make the weekly reports, which
are to be filed before 5 p.m. each
Monday, whether or not the veter-
an has missed any classes, ac-
cording to the announcement
made last Tuesday by Robert S.
Waldorp, director of the Veterans
Service Bureau.
Weekly Report
The weekly reports to the Uni-
versity are necessary because the
Veterans Administration has or-
dered that it be notified when-
ever a veteran misses five "days"
of class, Waldrop said. Since it is
possible for a veteran to miss five
"days" in one week, the weekly re-
ports are necessary.'
Although University veterans re-
ported absences for the first time
last semester, the regulation re-
quiring the reports has been on
the books since July, 1945. At that
time the VA published its inter-
pretation of the GI Bill, which pro-
vided that the schools report on
the "conduct and progress" of
veteran students. The VA said
that "conduct" meant absences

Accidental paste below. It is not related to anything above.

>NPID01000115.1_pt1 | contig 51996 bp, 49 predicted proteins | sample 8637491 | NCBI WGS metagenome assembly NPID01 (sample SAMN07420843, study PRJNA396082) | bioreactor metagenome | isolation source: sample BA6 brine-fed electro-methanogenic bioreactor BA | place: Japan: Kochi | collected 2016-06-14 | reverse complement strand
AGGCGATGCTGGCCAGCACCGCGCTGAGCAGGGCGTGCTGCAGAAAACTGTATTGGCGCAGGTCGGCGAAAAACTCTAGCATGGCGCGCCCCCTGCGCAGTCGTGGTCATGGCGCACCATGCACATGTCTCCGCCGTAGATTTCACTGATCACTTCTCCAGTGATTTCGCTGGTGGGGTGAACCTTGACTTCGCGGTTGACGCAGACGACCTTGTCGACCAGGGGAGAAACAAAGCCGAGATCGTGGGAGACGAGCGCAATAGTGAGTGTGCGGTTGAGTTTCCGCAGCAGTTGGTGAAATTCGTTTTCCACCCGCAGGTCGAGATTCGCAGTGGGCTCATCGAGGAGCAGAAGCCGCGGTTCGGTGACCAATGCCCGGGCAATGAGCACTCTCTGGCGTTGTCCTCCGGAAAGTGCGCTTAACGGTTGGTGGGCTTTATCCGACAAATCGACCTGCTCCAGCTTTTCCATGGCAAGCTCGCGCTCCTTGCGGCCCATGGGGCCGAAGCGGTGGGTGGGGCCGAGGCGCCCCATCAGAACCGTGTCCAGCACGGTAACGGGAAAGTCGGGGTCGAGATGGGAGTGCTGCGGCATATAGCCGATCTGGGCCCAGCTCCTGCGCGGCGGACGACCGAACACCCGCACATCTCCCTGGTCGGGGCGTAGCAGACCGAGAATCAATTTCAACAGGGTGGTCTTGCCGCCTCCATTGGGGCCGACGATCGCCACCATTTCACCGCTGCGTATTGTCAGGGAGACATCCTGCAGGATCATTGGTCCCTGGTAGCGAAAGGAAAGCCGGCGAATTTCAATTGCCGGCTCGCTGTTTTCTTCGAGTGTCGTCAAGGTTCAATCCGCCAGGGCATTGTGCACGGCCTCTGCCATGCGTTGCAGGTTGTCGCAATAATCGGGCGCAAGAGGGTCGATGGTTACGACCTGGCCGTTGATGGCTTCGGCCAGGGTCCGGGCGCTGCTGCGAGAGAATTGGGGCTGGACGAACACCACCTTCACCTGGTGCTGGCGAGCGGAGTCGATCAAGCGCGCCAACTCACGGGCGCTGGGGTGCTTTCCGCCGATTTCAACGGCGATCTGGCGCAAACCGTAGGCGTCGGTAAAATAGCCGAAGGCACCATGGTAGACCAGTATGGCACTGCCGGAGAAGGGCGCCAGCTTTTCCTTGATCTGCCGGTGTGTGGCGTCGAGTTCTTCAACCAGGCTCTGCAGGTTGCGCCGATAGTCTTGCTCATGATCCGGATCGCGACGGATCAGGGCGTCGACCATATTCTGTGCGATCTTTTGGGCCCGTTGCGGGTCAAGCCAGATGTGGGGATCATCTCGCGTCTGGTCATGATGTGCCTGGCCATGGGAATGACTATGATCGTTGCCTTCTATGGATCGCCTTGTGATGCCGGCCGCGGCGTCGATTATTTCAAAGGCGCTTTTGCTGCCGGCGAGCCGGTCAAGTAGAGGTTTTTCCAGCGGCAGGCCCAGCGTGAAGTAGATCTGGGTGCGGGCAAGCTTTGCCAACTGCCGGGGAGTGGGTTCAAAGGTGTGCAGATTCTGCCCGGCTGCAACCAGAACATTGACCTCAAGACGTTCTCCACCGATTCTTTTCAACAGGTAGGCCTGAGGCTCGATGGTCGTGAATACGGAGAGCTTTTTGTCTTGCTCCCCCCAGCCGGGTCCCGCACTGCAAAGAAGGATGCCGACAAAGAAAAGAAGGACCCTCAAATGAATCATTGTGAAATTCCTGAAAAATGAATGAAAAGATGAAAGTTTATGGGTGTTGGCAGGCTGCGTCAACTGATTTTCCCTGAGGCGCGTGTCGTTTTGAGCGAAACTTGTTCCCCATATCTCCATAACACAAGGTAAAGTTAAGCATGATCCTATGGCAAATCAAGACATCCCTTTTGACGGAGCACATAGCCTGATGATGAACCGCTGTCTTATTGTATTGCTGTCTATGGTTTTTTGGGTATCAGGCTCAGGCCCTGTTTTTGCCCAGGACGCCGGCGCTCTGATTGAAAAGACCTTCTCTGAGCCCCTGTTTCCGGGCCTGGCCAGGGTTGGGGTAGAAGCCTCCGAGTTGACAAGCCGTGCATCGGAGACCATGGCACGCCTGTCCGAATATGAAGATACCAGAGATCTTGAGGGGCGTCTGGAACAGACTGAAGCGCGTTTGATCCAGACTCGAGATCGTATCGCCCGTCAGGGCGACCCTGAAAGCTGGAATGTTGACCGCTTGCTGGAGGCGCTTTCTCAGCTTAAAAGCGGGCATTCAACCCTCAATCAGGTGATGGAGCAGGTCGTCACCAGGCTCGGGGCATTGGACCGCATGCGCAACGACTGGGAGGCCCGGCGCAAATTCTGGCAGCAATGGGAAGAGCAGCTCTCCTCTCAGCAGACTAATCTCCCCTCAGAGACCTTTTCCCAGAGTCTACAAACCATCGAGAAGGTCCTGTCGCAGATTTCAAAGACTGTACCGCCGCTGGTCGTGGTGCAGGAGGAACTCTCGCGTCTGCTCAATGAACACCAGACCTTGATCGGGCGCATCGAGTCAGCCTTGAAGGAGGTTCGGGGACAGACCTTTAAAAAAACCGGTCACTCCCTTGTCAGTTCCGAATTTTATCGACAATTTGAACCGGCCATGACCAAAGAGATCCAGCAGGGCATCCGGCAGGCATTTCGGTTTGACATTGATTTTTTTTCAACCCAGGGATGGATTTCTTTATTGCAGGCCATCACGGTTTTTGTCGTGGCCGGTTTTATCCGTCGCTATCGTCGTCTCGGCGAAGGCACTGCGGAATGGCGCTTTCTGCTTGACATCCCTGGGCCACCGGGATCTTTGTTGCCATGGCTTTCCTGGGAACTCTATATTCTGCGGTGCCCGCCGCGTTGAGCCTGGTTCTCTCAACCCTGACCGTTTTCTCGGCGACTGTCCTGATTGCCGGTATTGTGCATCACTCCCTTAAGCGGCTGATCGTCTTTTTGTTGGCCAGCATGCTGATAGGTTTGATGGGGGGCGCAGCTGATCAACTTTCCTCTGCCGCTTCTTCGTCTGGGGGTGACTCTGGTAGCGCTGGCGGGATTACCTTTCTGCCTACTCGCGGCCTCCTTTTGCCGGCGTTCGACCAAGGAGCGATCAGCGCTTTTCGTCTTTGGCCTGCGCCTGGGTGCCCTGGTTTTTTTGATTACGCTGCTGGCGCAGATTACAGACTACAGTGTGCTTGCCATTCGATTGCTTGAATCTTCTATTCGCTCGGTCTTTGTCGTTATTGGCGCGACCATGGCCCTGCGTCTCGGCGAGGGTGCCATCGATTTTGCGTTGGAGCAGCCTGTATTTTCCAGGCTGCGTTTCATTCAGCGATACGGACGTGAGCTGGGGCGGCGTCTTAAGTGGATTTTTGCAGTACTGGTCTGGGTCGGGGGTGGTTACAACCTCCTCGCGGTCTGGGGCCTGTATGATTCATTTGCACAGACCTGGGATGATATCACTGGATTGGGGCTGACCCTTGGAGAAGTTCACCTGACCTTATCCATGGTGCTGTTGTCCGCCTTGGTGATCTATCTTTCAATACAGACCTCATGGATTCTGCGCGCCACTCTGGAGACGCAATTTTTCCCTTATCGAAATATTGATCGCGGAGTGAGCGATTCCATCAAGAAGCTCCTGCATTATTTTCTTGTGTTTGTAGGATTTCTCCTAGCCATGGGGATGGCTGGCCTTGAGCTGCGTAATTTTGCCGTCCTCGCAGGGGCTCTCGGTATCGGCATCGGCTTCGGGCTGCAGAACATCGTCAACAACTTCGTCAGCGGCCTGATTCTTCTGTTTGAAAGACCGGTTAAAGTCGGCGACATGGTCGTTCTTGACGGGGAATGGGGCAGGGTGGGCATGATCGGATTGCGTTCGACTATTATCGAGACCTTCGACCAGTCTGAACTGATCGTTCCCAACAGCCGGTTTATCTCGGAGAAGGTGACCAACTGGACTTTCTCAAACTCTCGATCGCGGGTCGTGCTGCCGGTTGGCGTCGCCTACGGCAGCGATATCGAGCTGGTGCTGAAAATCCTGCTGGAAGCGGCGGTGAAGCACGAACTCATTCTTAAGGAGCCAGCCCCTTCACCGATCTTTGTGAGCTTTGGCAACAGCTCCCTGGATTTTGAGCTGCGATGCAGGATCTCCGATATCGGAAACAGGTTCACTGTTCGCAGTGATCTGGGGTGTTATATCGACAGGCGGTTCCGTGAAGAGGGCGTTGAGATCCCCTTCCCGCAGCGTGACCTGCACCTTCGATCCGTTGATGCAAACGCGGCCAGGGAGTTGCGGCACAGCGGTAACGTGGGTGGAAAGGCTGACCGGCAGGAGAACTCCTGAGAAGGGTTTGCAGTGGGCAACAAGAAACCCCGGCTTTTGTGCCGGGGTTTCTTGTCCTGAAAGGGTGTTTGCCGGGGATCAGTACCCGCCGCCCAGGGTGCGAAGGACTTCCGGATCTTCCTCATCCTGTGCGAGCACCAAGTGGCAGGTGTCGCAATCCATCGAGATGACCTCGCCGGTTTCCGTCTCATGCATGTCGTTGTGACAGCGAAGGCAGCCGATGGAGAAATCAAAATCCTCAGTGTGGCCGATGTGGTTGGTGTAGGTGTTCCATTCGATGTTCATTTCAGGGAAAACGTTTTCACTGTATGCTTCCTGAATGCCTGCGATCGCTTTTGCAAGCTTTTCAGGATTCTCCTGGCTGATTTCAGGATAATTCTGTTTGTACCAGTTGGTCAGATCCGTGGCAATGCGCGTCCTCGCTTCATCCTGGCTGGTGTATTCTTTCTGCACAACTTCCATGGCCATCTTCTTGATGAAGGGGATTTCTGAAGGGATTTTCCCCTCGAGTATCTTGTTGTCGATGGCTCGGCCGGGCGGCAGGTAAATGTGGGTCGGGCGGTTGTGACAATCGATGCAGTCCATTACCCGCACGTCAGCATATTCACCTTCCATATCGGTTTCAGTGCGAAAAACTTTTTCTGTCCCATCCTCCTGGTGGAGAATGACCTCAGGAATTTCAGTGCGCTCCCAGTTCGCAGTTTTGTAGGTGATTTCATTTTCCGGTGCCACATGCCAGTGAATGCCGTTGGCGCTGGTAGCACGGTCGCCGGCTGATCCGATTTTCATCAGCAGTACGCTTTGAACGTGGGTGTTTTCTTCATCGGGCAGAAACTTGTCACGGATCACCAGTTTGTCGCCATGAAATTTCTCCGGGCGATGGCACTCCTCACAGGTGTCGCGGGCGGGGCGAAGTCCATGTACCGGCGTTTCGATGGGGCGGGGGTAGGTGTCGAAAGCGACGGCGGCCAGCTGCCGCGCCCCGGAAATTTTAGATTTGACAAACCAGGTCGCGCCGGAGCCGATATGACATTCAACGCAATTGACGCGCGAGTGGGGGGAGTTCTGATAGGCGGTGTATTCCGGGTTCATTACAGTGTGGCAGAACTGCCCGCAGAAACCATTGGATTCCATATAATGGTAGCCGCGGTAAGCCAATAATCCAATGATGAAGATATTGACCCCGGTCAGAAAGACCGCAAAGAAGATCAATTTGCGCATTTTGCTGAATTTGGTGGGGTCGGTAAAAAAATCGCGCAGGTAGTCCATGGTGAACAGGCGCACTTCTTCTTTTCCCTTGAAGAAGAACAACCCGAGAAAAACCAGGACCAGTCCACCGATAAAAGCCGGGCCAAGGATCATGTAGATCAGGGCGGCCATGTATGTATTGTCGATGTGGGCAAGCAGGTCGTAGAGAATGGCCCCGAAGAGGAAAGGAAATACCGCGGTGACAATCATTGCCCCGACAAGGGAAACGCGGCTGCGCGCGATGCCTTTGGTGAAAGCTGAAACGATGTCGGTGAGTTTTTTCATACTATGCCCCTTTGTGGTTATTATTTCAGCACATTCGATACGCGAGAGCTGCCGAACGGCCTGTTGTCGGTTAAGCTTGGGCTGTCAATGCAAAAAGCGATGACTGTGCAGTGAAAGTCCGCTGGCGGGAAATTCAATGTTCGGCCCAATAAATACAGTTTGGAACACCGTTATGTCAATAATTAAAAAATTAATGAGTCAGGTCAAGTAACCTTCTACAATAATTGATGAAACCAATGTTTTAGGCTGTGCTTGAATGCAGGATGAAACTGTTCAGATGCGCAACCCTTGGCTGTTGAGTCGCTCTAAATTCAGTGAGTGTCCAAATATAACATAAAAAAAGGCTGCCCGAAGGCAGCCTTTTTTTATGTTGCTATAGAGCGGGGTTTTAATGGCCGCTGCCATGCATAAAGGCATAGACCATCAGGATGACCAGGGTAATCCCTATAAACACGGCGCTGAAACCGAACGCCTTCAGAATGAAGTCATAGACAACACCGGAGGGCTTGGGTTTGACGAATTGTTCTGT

and that "progress" was grades.
Annual Leave
Under the VA ruling the number
of days that a veteran is absent
from class is deducted from his
annual accrued leave.
Absence reports of one sort or
another are required of student
veterans at all schools throughout
the country. It is reported that
veterans at the University of Chi-
cago have to sign one of two "log
books" each week.
Pick Up Forms
Student veterans are to pick up
the forms at their convenience and
file them before 5 p.m. each Mon-
day in the following places as des-
ignated by the resepective schools
and colleges:
Literary college - Corridor, U
Hall; engineering college-Rm. 225
W. Engineering Bldg.; graduate
school-graduate school office,
Rackham Bldg.; law school-Rm.
304 Hutchins Hall; architecture
college - Rm. 207 Architecture
Bldg.; pharmacy college-Rm. 250
Chemistry Bldg.; business admin-
istration school-Rm. 108 Tappan
Hall; dentistry college - Secre-
tary's office, Dentistry Bldg.; edu-
cation school-Rm. 1433 Univer-
sity Elementary School; forestry
school-Rm. 2045 Natural Science
Bldg.; music school-Rm. 101
School of Music Bldg.; nursing
school-Rm. 2036 University Hos-
pital; public health school-In-
formation Desk, School of Public